Forensics certificate expands options for New York grad
Olivia Audia admits that her career plans are "up in the air right now."
Like most May accounting graduates, she's interested in starting a professional position. But she is moving to Portland, Ore., soon, and this summer has been an in-between time for her—perfect for earning a graduate certificate in WVU's Forensic Accounting and Fraud Investigation program.
"My preference would be to start an audit training program at a medium- to large-size accounting firm, but because I am moving across the country to Portland, my ideal first job will be put on hold," she said, "but I sincerely plan on looking for a career in forensic accounting. It is a career I aspire to after this program."
Audia, who came to WVU from Millbrook, N.Y., said the FAFI program has been a good choice for her in three ways. It has been a productive use of her time before the move to the West Coast, it will provide her with the required 150 hours of college credits to sit for her CPA exam, and it opens up a new horizon of career possibilities.
"As my college career was winding down, I was unsure of my plans, so I needed to create more options for myself," she recalled. "I was only 12 credits away from the CPA credit-hour requirement, and I had no idea what I had hoped for my future in the accounting field. I enrolled in the FAFI program because I knew it would show me a different side to the career of an accountant, and I would be able to fulfill my CPA requirements without another year of higher education."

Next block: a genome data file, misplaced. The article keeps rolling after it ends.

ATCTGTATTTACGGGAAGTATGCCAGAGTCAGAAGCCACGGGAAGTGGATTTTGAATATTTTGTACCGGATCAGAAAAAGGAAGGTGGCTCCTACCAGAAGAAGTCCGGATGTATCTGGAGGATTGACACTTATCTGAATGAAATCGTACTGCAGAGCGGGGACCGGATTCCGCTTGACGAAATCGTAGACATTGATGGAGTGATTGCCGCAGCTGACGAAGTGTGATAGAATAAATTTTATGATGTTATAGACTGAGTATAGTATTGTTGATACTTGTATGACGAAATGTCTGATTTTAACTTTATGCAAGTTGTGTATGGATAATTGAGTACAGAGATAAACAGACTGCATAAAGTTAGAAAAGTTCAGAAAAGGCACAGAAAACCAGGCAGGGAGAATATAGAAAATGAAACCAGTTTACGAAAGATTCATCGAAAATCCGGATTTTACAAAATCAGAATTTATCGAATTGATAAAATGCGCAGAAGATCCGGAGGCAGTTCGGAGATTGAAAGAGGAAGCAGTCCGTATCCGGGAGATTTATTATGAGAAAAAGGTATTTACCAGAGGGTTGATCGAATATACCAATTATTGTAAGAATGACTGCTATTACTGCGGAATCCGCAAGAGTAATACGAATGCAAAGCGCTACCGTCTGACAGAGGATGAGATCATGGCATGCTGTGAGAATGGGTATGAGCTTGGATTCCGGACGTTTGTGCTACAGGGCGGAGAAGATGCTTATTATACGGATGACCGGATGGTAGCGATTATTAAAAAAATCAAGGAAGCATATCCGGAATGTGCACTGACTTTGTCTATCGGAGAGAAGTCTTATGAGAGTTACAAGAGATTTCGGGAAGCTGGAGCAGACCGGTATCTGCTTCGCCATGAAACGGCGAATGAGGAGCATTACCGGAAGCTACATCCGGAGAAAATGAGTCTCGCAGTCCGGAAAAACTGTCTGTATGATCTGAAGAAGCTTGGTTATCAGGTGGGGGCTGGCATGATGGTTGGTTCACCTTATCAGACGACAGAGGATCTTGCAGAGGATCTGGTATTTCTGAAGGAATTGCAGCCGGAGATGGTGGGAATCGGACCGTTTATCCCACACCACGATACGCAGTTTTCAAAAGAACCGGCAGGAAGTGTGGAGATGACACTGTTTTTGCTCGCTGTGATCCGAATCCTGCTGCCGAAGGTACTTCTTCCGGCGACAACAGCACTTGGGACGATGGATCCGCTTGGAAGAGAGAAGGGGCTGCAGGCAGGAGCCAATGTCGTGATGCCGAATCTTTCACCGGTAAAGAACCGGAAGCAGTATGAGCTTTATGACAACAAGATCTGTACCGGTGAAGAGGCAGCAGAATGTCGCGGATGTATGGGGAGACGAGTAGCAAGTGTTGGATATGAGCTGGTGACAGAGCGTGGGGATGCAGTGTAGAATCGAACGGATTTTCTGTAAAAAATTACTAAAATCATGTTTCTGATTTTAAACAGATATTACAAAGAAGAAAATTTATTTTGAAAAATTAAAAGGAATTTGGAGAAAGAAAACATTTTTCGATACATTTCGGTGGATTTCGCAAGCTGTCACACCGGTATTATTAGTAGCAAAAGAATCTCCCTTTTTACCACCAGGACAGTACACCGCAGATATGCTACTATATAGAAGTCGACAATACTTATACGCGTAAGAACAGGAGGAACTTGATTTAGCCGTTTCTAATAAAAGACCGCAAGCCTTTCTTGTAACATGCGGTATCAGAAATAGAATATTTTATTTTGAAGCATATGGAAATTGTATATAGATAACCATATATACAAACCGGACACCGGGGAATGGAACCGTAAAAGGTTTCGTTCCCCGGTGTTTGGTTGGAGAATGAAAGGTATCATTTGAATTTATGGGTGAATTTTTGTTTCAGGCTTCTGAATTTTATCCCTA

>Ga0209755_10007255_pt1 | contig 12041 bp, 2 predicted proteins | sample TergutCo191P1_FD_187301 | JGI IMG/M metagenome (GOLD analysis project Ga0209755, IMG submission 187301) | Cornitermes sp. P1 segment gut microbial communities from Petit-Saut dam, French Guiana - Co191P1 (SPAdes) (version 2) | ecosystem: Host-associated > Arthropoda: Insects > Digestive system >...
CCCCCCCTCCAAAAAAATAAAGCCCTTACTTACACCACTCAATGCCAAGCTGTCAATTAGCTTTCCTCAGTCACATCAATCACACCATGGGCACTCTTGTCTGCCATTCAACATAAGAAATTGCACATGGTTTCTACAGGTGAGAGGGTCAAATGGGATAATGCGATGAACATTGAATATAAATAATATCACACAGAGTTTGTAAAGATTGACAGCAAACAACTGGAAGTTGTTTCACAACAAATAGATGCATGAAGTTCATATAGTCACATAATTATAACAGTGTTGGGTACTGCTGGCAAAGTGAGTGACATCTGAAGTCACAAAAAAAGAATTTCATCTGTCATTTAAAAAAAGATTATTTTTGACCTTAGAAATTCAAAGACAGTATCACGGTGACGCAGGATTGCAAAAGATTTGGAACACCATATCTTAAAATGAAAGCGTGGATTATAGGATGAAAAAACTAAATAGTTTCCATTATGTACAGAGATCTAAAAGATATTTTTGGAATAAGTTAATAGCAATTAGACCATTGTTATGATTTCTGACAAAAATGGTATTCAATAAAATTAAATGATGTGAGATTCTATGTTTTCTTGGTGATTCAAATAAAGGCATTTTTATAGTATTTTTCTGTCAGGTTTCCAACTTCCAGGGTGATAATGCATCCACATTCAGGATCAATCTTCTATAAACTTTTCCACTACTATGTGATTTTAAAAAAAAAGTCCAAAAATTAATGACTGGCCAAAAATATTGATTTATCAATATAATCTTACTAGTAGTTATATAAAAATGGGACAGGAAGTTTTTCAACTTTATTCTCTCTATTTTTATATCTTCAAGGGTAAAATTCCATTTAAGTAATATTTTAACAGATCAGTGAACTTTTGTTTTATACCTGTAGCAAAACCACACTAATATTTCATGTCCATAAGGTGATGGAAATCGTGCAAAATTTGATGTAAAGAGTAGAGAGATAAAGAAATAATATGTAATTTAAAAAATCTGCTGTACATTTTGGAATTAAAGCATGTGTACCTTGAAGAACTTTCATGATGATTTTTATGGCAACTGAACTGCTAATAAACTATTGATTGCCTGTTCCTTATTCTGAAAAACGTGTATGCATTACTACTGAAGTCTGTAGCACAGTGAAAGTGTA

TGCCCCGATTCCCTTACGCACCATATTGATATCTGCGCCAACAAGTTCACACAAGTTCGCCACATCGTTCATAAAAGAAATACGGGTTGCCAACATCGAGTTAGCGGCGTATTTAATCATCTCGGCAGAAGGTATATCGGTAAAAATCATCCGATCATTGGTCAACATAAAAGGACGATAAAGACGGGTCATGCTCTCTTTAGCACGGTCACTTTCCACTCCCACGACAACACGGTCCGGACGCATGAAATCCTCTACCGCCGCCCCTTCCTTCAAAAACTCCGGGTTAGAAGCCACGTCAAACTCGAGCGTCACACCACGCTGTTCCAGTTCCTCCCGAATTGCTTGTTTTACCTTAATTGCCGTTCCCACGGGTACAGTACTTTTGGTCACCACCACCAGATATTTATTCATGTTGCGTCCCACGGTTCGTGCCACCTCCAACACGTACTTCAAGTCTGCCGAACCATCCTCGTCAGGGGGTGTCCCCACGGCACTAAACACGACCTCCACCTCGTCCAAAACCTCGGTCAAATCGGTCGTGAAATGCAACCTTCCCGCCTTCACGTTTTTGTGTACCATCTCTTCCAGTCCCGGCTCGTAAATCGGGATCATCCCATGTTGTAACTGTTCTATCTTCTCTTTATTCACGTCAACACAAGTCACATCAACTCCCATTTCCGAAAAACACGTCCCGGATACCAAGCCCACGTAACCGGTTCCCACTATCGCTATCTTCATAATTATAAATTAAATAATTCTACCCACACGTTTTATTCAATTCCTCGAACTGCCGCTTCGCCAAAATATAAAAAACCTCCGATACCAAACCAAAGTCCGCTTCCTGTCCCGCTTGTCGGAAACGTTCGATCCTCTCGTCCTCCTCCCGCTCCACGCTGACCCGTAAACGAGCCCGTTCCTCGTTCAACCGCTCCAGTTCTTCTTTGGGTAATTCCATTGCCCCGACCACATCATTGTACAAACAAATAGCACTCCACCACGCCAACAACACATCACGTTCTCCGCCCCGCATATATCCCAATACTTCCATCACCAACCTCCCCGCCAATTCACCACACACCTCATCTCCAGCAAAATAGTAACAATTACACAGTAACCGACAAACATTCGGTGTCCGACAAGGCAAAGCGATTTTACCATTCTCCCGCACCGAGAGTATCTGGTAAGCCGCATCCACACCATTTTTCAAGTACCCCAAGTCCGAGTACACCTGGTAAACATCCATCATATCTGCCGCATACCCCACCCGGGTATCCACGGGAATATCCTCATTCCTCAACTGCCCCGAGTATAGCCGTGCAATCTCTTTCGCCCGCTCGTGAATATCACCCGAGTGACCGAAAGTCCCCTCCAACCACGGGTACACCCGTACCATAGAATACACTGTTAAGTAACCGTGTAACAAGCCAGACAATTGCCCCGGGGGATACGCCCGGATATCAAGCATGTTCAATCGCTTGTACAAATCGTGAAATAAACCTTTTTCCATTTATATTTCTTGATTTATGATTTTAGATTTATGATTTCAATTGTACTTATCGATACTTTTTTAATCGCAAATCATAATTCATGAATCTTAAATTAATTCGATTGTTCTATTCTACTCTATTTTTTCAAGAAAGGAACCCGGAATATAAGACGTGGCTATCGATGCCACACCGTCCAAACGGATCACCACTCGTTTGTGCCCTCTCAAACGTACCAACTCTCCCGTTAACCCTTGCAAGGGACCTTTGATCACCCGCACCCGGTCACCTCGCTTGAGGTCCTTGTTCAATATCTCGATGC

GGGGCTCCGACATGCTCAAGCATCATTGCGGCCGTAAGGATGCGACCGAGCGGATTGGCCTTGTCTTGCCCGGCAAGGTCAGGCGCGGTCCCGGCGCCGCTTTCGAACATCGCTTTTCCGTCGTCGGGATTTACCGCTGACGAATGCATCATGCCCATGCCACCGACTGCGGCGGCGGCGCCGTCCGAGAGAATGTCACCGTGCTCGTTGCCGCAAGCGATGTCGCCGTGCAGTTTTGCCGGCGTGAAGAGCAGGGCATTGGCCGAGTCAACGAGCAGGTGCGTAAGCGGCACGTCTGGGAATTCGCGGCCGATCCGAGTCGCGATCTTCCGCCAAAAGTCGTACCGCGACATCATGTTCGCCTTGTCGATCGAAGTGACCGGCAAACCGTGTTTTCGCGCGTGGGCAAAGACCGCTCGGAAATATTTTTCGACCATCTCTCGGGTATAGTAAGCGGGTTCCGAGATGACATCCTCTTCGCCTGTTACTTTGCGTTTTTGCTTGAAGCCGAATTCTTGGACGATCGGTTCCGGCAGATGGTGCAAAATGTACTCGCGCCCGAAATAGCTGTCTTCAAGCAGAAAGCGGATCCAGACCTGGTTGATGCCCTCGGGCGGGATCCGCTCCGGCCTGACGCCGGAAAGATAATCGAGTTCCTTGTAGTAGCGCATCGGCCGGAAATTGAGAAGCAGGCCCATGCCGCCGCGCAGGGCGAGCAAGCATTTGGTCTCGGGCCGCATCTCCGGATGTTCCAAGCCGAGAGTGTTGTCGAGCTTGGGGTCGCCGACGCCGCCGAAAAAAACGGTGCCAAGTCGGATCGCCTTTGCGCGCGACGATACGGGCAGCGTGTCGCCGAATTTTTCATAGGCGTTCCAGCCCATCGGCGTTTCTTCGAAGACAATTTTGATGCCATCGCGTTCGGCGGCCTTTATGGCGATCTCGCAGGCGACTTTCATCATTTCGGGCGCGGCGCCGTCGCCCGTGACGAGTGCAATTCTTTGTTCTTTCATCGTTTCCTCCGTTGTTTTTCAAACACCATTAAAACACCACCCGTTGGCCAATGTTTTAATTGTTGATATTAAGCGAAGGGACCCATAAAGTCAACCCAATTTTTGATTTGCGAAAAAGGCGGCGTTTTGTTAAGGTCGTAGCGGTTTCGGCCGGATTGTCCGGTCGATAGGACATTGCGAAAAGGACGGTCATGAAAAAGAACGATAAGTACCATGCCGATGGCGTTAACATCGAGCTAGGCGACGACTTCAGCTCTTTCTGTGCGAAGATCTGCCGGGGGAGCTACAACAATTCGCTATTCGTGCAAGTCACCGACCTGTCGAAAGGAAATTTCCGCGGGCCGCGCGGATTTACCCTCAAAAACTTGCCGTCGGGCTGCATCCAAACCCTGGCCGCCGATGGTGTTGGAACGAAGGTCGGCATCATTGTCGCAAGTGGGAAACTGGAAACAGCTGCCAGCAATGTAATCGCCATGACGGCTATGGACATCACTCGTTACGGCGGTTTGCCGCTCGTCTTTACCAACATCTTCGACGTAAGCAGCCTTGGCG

Audia was a clerical assistant at an accounting firm in Morgantown and last summer was an intern for a securities firm in New York City. She was chairperson of her sorority's community service committee, a member of the WVU Student Government Association and also Greek Woman of the Month in February 2010. She participated in Adventure West Virginia in 2007, picked up a lot of interest in rock climbing, skiing, hiking and white water rafting and was a leader in 2009. These are all activities she plans to pursue in the Portland area.
"The FAFI program has been everything I had hoped it would be and more," she said. "It has been the most fun six weeks of accounting classes I have ever experienced. Before I enrolled in this program, I was unclear of what direction I would take, if any, in the accounting field. Through the guidance of my professors and members of the Bureau of Alcohol, Tobacco, Firearms and Explosives, I have been able to develop more specific goals for my future as an accountant and a fraud investigator. I have really enjoyed this program and I am excited to pursue career options as a forensics accountant."
Audia's high school was small, only 70 students graduated in her class, and she decided to attend WVU because she has relatives in the state. Her grandfather had settled here, coming from Italy to work in the coal industry near Clarksburg during the 1920s.
"I have family down here that I would have never known existed had I not come to WVU for four years," she said. Her grandfather left for New York later and established an Audia line there. "I am still surprised by the number of Audias in the Morgantown area alone. I actually started school at WVU with my fifth cousin, who lived down the hall from me in Lincoln Hall. When we graduated, our party was like a big family reunion! Family that we never would have known of before four years ago!
Audia said she "had a perfect college experience at WVU," and is optimistic about a career on the West Coast—one she has been prepared for by faculty at the College of Business and Economics.